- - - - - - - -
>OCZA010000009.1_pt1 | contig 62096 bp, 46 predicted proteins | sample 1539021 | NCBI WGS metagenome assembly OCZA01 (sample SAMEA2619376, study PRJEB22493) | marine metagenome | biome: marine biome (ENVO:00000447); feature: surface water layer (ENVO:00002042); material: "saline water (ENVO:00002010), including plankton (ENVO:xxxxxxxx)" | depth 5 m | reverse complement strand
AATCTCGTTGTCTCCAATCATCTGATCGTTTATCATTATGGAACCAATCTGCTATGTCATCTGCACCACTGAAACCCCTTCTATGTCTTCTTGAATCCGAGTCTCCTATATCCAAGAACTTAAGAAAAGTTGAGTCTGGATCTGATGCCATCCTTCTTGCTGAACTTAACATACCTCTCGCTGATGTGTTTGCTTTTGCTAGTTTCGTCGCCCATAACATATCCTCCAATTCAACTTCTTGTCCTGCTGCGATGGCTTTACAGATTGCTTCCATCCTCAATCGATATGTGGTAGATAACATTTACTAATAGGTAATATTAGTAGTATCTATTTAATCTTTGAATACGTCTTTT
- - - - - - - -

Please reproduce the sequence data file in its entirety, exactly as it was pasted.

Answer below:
>OCZA010000009.1_pt1 | contig 62096 bp, 46 predicted proteins | sample 1539021 | NCBI WGS metagenome assembly OCZA01 (sample SAMEA2619376, study PRJEB22493) | marine metagenome | biome: marine biome (ENVO:00000447); feature: surface water layer (ENVO:00002042); material: "saline water (ENVO:00002010), including plankton (ENVO:xxxxxxxx)" | depth 5 m | reverse complement strand
AATCTCGTTGTCTCCAATCATCTGATCGTTTATCATTATGGAACCAATCTGCTATGTCATCTGCACCACTGAAACCCCTTCTATGTCTTCTTGAATCCGAGTCTCCTATATCCAAGAACTTAAGAAAAGTTGAGTCTGGATCTGATGCCATCCTTCTTGCTGAACTTAACATACCTCTCGCTGATGTGTTTGCTTTTGCTAGTTTCGTCGCCCATAACATATCCTCCAATTCAACTTCTTGTCCTGCTGCGATGGCTTTACAGATTGCTTCCATCCTCAATCGATATGTGGTAGATAACATTTACTAATAGGTAATATTAGTAGTATCTATTTAATCTTTGAATACGTCTTTT